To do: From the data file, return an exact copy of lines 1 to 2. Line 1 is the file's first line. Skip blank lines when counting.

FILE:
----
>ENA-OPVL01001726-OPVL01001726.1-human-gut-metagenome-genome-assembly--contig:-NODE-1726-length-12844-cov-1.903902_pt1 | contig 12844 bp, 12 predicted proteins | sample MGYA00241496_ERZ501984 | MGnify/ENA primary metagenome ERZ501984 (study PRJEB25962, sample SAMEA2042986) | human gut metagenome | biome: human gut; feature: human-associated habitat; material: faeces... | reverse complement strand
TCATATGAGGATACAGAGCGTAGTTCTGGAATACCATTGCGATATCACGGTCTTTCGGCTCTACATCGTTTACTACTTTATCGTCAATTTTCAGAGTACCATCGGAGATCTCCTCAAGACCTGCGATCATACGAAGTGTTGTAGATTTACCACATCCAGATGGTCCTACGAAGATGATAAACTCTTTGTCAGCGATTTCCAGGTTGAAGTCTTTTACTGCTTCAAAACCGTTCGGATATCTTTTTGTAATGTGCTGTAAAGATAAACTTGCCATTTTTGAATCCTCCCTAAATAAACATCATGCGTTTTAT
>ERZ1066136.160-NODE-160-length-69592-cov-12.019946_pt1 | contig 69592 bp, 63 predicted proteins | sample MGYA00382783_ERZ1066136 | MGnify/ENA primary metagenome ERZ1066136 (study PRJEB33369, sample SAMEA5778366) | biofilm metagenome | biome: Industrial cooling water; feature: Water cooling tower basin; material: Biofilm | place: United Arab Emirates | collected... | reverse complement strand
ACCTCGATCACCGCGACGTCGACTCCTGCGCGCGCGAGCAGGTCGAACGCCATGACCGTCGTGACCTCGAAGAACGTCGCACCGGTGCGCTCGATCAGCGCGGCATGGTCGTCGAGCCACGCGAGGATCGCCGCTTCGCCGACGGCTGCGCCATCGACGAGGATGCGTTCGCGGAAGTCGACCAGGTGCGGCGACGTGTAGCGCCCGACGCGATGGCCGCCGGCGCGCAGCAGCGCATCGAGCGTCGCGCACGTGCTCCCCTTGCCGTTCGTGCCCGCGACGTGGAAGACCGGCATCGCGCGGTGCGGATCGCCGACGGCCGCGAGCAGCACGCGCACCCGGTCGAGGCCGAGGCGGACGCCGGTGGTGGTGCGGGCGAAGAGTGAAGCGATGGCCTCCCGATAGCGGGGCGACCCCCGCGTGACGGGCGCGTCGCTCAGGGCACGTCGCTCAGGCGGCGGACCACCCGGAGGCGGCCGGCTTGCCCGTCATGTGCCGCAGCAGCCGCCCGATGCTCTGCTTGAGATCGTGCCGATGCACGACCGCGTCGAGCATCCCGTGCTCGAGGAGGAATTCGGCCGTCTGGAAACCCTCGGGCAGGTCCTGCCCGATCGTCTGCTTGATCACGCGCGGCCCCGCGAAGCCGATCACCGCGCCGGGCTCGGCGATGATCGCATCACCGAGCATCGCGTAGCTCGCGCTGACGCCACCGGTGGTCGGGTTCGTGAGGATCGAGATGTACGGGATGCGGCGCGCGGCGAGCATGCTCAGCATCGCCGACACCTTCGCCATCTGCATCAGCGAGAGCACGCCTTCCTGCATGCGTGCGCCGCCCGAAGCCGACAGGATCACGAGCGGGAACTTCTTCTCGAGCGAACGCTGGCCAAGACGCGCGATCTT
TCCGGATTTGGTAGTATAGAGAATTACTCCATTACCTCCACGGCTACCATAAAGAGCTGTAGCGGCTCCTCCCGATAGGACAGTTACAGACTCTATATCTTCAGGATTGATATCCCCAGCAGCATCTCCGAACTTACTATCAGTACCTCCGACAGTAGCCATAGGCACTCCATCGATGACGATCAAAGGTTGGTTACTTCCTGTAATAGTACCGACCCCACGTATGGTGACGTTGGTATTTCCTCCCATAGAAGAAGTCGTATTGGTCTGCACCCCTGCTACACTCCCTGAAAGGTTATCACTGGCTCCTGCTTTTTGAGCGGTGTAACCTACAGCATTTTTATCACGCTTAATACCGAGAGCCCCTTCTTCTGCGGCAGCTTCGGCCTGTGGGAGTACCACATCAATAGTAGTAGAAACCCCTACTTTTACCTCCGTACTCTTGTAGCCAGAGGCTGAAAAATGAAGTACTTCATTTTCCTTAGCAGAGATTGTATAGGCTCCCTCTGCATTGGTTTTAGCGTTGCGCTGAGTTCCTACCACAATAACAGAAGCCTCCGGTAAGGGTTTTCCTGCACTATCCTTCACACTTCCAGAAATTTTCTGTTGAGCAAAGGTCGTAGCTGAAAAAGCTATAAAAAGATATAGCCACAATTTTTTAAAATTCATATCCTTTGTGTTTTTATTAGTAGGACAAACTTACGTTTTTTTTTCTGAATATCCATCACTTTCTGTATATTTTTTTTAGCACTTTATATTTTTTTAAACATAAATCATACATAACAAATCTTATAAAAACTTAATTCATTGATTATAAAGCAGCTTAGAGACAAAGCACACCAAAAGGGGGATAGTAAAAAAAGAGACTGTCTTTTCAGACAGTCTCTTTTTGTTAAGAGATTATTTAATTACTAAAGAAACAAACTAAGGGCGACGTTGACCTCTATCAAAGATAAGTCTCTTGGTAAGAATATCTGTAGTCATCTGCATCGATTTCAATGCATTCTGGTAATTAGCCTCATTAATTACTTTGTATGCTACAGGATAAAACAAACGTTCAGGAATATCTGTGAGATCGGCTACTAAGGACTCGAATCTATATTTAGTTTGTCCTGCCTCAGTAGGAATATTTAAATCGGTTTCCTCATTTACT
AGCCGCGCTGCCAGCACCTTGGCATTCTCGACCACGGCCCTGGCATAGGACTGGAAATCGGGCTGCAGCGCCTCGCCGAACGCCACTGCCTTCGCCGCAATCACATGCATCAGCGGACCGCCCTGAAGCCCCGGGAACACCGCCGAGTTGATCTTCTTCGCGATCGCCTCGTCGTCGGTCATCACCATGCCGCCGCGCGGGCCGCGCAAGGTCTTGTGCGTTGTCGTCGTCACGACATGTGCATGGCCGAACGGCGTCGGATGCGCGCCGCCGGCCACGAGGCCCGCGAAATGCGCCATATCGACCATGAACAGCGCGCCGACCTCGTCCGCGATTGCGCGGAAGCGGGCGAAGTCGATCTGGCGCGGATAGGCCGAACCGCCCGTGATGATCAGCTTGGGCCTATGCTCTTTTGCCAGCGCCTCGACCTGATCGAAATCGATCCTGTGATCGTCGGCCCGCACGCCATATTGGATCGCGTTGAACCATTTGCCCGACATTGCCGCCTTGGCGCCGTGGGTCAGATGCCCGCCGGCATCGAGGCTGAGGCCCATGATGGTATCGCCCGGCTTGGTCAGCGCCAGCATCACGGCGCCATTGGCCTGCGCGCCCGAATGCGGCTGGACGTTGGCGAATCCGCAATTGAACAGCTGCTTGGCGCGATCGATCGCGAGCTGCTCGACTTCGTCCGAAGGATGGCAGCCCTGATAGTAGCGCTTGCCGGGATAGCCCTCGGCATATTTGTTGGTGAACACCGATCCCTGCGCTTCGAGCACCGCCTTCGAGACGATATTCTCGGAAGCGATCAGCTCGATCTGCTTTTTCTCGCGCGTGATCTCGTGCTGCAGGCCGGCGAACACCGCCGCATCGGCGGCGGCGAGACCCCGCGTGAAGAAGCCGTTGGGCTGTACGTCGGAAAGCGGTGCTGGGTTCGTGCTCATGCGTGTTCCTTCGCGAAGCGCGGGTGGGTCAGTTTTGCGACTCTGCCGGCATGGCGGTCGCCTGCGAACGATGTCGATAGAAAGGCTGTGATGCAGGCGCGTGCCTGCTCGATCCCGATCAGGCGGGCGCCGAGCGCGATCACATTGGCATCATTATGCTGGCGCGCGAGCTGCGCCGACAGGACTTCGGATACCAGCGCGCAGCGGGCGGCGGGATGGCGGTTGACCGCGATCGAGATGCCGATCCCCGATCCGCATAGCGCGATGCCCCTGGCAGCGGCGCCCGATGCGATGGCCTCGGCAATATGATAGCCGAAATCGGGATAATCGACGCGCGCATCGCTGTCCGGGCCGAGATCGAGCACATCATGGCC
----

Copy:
>ENA-OPVL01001726-OPVL01001726.1-human-gut-metagenome-genome-assembly--contig:-NODE-1726-length-12844-cov-1.903902_pt1 | contig 12844 bp, 12 predicted proteins | sample MGYA00241496_ERZ501984 | MGnify/ENA primary metagenome ERZ501984 (study PRJEB25962, sample SAMEA2042986) | human gut metagenome | biome: human gut; feature: human-associated habitat; material: faeces... | reverse complement strand
TCATATGAGGATACAGAGCGTAGTTCTGGAATACCATTGCGATATCACGGTCTTTCGGCTCTACATCGTTTACTACTTTATCGTCAATTTTCAGAGTACCATCGGAGATCTCCTCAAGACCTGCGATCATACGAAGTGTTGTAGATTTACCACATCCAGATGGTCCTACGAAGATGATAAACTCTTTGTCAGCGATTTCCAGGTTGAAGTCTTTTACTGCTTCAAAACCGTTCGGATATCTTTTTGTAATGTGCTGTAAAGATAAACTTGCCATTTTTGAATCCTCCCTAAATAAACATCATGCGTTTTAT